The role of glycogen synthase kinase 3 (GSK3) in cancer with emphasis on ovarian cancer development and progression: A comprehensive review
Glycogen synthase kinase 3 (GSK3) is a monomeric serine-threonine kinase discovered in 1980 in a rat skeletal muscle. It has been involved in various cellular processes including embryogenesis, immune response, inflammation, apoptosis, autophagy, wound healing, neurodegeneration, and carcinogenesis. GSK3 exists in two different isoforms, GSK3α and GSK3β, both containing seven antiparallel beta-plates, a short linking part and an alpha helix, but coded by different genes and variously expressed in human tissues. In the current review, we comprehensively appraise the current literature on the role of GSK3 in various cancers with emphasis on ovarian carcinoma. Our findings indicate that the role of GSK3 in ovarian cancer development cannot be decisively determined as the currently available data support both prooncogenic and tumor-suppressive effects. Likewise, the clinical impact of GSK3 expression on ovarian cancer patients and its potential therapeutic implications are also limited. Further studies are needed to fully elucidate the pathophysiological and clinical implications of GSK3 activity in ovarian cancer.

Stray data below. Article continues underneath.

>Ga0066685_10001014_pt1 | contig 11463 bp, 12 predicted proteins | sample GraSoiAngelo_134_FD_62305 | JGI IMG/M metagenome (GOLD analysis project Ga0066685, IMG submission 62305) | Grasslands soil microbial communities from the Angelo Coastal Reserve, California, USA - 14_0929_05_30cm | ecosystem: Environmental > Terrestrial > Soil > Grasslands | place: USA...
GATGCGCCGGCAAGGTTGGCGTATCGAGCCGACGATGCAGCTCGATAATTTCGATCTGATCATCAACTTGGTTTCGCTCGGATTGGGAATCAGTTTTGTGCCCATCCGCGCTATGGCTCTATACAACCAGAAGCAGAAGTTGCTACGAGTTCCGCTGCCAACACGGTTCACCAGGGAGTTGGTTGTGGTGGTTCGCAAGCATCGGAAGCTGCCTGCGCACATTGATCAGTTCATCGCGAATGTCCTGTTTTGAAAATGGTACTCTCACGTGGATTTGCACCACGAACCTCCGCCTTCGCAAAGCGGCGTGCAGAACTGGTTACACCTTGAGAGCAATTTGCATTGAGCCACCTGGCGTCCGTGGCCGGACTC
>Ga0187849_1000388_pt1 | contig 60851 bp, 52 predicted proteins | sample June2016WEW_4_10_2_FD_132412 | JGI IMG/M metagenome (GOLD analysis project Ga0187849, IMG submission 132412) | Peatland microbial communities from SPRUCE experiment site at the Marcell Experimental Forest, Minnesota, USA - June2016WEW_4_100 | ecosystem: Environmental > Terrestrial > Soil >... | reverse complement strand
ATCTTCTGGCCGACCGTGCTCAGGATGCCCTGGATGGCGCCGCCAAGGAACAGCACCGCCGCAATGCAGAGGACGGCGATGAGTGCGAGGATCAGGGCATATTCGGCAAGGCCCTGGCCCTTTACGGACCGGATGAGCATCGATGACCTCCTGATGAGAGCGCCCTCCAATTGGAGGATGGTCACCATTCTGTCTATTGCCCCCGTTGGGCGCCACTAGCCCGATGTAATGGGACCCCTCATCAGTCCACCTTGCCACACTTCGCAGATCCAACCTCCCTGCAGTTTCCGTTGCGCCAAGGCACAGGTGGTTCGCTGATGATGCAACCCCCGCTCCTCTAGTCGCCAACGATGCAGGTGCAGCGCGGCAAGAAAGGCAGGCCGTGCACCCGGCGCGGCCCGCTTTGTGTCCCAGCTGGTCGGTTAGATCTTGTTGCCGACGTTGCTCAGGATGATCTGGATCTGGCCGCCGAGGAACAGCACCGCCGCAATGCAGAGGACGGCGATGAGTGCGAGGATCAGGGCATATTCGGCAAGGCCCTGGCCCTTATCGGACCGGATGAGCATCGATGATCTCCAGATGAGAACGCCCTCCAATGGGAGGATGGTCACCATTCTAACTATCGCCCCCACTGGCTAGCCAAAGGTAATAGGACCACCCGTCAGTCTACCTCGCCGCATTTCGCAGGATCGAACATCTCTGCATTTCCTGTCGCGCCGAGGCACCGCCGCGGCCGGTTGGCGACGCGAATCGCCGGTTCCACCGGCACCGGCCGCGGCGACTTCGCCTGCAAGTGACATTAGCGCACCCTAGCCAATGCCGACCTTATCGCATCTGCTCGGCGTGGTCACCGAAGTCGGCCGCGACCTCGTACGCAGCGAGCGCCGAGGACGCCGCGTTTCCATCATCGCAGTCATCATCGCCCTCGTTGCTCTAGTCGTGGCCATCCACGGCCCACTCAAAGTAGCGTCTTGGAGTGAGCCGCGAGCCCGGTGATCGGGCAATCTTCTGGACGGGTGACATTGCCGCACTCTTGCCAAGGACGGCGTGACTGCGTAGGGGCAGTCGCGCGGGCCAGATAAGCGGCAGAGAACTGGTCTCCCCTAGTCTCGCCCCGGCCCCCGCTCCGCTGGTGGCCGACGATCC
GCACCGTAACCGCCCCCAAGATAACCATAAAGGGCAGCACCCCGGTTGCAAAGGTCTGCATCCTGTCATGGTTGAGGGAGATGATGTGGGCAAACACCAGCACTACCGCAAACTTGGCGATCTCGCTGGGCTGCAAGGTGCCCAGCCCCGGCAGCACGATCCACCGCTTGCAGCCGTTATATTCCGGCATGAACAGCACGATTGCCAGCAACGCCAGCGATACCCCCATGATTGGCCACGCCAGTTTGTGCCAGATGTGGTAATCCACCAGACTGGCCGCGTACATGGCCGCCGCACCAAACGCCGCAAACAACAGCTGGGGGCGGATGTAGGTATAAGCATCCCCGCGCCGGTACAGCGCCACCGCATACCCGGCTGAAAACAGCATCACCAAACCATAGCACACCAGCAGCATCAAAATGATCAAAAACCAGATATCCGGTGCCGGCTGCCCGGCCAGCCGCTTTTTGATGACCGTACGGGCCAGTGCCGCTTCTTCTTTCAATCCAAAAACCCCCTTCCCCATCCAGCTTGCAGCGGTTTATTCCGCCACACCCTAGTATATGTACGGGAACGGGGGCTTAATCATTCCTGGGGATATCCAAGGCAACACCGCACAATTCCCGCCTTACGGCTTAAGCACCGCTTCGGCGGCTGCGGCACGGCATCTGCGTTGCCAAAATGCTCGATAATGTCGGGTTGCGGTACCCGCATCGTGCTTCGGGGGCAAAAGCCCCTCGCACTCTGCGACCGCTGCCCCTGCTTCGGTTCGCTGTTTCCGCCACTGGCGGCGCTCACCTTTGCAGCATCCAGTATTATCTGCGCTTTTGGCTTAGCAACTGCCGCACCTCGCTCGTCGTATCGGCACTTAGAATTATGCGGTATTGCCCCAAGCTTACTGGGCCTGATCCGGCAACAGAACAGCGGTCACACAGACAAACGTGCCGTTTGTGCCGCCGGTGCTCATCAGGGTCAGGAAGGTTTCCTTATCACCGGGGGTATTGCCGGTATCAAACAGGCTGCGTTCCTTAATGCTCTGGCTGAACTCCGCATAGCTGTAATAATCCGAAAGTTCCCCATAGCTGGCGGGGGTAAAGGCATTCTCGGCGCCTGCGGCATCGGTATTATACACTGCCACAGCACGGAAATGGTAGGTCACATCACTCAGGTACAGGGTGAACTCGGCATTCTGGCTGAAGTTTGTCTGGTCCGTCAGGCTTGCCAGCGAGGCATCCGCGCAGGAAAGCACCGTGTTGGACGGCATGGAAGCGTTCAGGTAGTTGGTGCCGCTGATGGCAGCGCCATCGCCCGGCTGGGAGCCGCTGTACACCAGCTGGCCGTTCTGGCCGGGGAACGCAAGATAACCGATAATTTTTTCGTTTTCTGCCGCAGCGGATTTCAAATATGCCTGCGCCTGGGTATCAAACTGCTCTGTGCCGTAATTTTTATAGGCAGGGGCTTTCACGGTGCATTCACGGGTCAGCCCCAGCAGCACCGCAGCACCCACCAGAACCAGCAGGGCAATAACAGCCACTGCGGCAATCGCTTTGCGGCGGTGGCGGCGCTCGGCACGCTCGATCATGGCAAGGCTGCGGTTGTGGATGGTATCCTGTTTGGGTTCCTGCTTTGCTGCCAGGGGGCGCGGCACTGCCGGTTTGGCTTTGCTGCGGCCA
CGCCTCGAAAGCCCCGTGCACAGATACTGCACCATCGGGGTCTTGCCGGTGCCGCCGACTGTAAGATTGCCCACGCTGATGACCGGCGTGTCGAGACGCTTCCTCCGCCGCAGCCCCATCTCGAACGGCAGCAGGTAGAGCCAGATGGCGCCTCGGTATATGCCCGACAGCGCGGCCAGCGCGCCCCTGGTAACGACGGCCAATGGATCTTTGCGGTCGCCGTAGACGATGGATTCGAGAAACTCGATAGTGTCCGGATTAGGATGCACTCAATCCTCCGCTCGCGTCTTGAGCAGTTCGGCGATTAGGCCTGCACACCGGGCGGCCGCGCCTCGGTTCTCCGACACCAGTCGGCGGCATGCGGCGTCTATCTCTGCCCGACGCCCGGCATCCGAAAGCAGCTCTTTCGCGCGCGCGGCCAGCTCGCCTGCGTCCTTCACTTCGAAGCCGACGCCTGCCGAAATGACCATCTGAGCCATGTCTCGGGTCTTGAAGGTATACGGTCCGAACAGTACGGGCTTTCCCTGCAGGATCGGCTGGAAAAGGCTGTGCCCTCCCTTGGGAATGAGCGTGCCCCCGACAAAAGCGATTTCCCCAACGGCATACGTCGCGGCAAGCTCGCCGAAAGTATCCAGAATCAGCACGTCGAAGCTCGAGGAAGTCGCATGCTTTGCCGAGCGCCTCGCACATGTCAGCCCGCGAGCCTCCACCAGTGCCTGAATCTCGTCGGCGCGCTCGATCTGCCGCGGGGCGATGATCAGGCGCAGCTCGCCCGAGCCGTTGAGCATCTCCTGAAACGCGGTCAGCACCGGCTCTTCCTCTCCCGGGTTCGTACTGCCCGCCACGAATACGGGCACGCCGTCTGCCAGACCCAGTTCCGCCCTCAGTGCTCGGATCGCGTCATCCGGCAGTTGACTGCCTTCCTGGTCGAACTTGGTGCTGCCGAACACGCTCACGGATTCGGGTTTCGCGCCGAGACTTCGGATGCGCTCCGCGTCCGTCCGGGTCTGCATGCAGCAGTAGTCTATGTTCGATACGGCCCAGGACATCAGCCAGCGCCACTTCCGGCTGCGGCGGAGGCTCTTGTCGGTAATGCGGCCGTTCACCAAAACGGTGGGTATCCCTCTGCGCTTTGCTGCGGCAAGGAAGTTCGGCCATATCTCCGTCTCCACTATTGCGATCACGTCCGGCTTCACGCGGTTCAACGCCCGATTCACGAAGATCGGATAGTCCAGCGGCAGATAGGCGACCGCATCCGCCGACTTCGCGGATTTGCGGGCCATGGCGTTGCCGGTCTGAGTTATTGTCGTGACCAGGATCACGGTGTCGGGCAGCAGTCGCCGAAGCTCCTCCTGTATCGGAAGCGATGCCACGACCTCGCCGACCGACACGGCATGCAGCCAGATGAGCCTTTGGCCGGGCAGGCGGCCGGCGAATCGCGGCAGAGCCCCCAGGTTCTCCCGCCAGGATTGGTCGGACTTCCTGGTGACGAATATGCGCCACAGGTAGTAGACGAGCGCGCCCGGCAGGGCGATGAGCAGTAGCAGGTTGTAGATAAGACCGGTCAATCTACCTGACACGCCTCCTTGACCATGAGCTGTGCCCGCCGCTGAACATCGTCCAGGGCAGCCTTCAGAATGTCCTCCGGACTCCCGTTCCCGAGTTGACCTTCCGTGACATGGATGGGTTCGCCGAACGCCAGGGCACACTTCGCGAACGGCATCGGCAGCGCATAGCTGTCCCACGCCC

Copyright (c) 2020 Mislav Glibo, Alan Serman, Valentina Karin-Kujundzic, Ivanka Bekavac Vlatkovic, Berivoj Miskovic, Semir Vranic, Ljiljana Serman
This work is licensed under a Creative Commons Attribution 4.0 International License.